No, fan page owners aren't responsible for Facebook privacy violations, German court rules

No, fan page owners aren't responsible for Facebook privacy violations, German court rules

Summary: The wider privacy issues are still unresolved, however.

SHARE:
TOPICS: Privacy, Legal, EU
1

A court in Germany has ruled that companies which operate Facebook fan pages are not liable for the social network's potential privacy violations in the country.

The ruling, handed down on Wednesday, overruled a 2011 order brought by the data privacy agency in the state of Schleswig-Holstein, which said that Facebook was violating German privacy laws by collecting data on its users and using it for commercial purposes.

The agency claimed that specific Facebook practices — including those around the use of cookies and facial recognition — were in direct violation of the country's privacy regulations. As a result, the agency ordered companies operating Facebook fan pages to either shut them down or face a fine of up to €50,000.

In the ruling that overturned the order, the court didn't address whether Facebook is responsible for privacy violations in its data collection practices — just that companies who operate fan pages should not be held liable for any that occur.

The ruling represents a setback for the data privacy agency, which had tried to use the order as a precedent for limiting the way social networks and other service providers collect data in the country. In a September 2011 presentation, Thilo Weichert, the privacy agency's commissioner, said that the day-to-day operations of some of the biggest tech companies may be in violation of German privacy law.

"We see a much bigger privacy issue behind the Facebook case: the main business model of Google, Apple, Amazon and others is based on privacy law infringements. This is the reason why Facebook and all the other global internet players are so reluctant in complying with privacy law: they would lose their main profit resource," he said.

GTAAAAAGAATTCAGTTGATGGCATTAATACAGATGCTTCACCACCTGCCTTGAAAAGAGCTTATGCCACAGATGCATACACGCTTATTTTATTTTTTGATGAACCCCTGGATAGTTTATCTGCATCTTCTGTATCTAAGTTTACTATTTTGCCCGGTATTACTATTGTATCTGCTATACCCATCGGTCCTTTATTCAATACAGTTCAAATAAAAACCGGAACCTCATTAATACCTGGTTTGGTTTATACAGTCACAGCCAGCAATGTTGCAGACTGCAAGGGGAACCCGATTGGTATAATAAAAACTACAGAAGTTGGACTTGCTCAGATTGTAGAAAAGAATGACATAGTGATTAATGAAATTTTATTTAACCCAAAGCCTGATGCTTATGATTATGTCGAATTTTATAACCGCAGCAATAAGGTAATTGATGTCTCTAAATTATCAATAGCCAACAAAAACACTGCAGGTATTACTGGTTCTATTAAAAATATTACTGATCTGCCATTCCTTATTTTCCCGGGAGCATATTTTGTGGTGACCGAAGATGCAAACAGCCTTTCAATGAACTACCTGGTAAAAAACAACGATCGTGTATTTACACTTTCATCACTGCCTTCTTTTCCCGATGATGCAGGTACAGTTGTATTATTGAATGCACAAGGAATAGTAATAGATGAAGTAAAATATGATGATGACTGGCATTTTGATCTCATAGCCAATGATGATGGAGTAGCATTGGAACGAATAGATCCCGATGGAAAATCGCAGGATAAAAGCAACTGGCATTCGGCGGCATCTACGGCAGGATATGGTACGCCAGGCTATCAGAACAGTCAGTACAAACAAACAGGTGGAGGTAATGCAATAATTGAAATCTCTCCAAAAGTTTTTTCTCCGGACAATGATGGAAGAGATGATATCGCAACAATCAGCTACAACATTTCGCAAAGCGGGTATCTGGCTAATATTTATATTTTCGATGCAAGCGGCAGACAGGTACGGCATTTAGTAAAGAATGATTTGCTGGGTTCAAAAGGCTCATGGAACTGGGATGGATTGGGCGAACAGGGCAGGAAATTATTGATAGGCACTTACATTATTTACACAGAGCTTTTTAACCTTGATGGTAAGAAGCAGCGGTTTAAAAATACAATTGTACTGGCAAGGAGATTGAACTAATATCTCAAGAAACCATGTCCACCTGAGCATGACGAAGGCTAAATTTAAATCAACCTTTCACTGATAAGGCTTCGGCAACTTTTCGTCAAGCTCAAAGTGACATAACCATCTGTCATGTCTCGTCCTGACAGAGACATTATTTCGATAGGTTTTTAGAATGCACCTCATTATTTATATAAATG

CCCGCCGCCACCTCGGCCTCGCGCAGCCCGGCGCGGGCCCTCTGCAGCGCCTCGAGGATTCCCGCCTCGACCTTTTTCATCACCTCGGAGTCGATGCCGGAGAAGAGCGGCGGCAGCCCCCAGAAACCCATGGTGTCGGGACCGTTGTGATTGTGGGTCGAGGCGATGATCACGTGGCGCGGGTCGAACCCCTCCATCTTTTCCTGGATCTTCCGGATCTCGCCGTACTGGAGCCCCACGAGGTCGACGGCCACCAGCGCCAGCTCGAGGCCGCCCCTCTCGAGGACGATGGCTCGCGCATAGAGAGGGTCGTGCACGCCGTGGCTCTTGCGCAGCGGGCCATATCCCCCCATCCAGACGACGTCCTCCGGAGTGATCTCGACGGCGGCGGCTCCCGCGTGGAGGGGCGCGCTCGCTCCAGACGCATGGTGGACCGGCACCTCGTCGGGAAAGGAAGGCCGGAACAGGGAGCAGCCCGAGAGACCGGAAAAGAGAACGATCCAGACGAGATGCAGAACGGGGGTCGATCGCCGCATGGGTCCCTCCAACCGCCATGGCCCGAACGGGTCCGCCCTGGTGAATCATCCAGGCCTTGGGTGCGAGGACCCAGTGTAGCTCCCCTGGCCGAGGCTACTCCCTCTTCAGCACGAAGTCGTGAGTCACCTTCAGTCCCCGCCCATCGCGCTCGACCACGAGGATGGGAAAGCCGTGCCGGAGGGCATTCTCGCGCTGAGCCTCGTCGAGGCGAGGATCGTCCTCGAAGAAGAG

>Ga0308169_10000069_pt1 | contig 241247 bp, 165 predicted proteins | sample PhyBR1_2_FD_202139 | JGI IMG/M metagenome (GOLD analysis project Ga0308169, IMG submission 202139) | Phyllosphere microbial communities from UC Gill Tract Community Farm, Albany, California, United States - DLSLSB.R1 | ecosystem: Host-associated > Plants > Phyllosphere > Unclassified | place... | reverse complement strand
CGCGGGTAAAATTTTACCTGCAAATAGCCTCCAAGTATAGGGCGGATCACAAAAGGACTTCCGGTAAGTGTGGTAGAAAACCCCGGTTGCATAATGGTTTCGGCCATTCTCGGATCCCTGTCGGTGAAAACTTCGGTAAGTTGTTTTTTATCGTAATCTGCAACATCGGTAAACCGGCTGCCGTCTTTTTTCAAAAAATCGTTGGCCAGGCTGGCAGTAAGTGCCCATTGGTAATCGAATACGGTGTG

In the past, Facebook has that it is sensitive to European privacy concerns, but is only beholden to comply with privacy laws that come from the data protection commissioner of Ireland, where the company has its European headquarters.

In response to the court ruling, Weichert said that "the idea of fundamental rights... played no essential role" in the decision. The ruling can be appealed, but the agency has not announced plans to do so.

More on Facebook

Topics: Privacy, Legal, EU

Michael Filtz

About Michael Filtz

From the day he brought home a modem and dialed in to a local BBS in 1991, Michael has been obsessed with technology and how it enables collaboration. He has a master's degree in journalism from UC Berkeley, and has worked in and around the technology start-up scenes in San Francisco and Berlin.

Kick off your day with ZDNet's daily email newsletter. It's the freshest tech news and opinion, served hot. Get it.

Talkback

1 comment
Log in or register to join the discussion
  • No more privacy violations

    Like a lot of people I am irritated with facebooks privacy violations. So I just simply don't use them anymore. There are other alternatives out there. I chose Ravetree as an alternative because they don't have ads and they have a better stance on privacy. I recommend just looking around and you will find sites that don't violate your privacy.
    chrisp114